By Robert Claridge

Robert Claridge N.D.

Specialist Naturopath, Holistic Nutritionist, Herbalist, Homoeopath, R-System Specialist

“We read to know we are not alone.” C.S.Lewis

Welcome to 2024. I hope you were all able to get time to recharge during the break and have had a positive start to the year. One of the things that I use to recharge is reading. But this does not involve the scientific journals, naturopathic texts or personal development books which I’m obliged to read all year round. It’s through fiction. Novels born from a place of imagination and observation. Works that stretch your mind and your senses. With all of this said, here are my best reads for 2023.

  1. Lessons in Chemistry – Bonnie Gamus
    The book follows trials and tribulations of a brilliant chemist in the 1960s who fights for respect in a male-dominated environment. After her world is thrown upside down, she lands a job as the host of a cooking show. Using this platform, she empowers her viewers and herself to push through the boundaries imposed upon them. For me, this book was a potent lesson in persistence along with the power of passionately sticking to your values.  
  2. Limberlost – Robbie Arnott
    Limberlost tells the life story of Ned West, profoundly influenced by one hot Tasmanian summer on his family’s coastal orchard during World War II. With his two brothers away at war, a distant depressed father and a motherless adolescent journey ahead, Ned hunts rabbits, hoping that their pelts will earn him enough money to buy a small boat to help him sail away from it all. My reflection from this book was how our historical choices and imprints shape us and that the deeper the emotions that accompany these, the greater the reverberations. Thanks to my local bookshop Heads and Tales in Barwon Heads for this recommendation.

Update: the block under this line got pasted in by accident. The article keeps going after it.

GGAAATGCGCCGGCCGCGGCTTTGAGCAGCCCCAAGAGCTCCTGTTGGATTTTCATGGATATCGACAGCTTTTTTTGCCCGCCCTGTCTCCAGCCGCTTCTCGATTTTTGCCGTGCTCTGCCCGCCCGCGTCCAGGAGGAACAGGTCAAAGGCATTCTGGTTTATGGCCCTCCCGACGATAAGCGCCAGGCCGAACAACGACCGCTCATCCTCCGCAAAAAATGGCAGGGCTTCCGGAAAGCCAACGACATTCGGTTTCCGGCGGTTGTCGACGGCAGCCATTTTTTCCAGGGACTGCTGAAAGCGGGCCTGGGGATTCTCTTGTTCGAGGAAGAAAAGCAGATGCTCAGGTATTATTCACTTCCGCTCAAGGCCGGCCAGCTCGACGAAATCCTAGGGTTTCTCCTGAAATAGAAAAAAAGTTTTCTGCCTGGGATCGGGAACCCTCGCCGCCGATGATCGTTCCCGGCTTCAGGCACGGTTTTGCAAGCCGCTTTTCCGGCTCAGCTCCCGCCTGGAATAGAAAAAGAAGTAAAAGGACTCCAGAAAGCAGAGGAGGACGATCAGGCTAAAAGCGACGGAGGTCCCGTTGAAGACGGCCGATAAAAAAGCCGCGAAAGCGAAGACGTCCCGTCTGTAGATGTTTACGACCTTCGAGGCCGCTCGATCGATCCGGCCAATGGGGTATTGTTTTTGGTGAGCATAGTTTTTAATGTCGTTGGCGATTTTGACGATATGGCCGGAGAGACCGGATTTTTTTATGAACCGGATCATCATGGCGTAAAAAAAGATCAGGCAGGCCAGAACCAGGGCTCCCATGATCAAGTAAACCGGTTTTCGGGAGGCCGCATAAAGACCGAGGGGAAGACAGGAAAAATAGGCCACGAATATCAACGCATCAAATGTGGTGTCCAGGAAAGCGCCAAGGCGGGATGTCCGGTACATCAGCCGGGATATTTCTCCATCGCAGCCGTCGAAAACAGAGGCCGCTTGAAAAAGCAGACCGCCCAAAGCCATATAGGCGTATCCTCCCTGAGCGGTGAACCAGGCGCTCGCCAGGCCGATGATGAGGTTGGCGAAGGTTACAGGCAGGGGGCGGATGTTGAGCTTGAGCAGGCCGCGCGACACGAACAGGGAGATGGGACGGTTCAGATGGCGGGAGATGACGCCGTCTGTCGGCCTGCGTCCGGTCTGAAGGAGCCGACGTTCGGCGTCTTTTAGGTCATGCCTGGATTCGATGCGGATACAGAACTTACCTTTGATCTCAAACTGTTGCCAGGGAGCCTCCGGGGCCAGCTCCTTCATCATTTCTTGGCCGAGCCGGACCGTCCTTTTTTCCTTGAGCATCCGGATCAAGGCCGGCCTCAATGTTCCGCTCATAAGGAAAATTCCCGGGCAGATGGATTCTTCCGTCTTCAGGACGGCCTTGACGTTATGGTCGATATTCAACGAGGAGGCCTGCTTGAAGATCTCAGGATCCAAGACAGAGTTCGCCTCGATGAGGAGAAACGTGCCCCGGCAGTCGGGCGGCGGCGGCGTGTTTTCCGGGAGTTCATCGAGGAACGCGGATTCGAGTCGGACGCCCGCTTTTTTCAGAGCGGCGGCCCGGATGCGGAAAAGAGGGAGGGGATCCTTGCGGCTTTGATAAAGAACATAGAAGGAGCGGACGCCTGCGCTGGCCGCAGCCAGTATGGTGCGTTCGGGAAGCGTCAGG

3. Eucalyptus – Murray Bail (1999 Miles Franklin Winner)
    This is the story of Holland and his striking daughter Ellen who move to a large property in rural NSW. Once there, Holland obsessively begins to plant and nurture every known species of eucalyptus.  As Ellen grows and the legend of her beauty spreads, Holland decides that the man that can identify and name every eucalypt on the property will earn her hand in marriage. It is a brilliant fairy tale that twists and turns right up until its most clever conclusion. What I got from this book was the power of intention. In particular, that if love is the central driver, then things will tend to work out in the end.
  4. RUNT – Craig Silvey
    Annie Shearer and her adopted dog, Runt, live in the drought-stricken region of Upson Downs which is further threatened by the selfishness of Earl Robert-Barron who has dammed all the water so that he can buy all the farms. But Annie is not going to let this happen. With her unique intelligence and amazingly skilled dog she manages to qualify for the richest dog show in the world. However, there is one minor problem. Runt only shows his brilliance when no-one is watching! This beautiful book emphasized the importance of family, love, loyalty, and being yourself.  

Well, there were my top four.  They all met the criteria of expanding and educating me so that I would grow. Do you have suggestions that you could add to the list?  I would love for you to share your literary experiences so that we can all be further enriched by the power of literature.  

Happy reading, 

Robert Claridge

Specialist Naturopath, Holistic Nutritionist, Herbalist, Homoeopath, R-System Specialist

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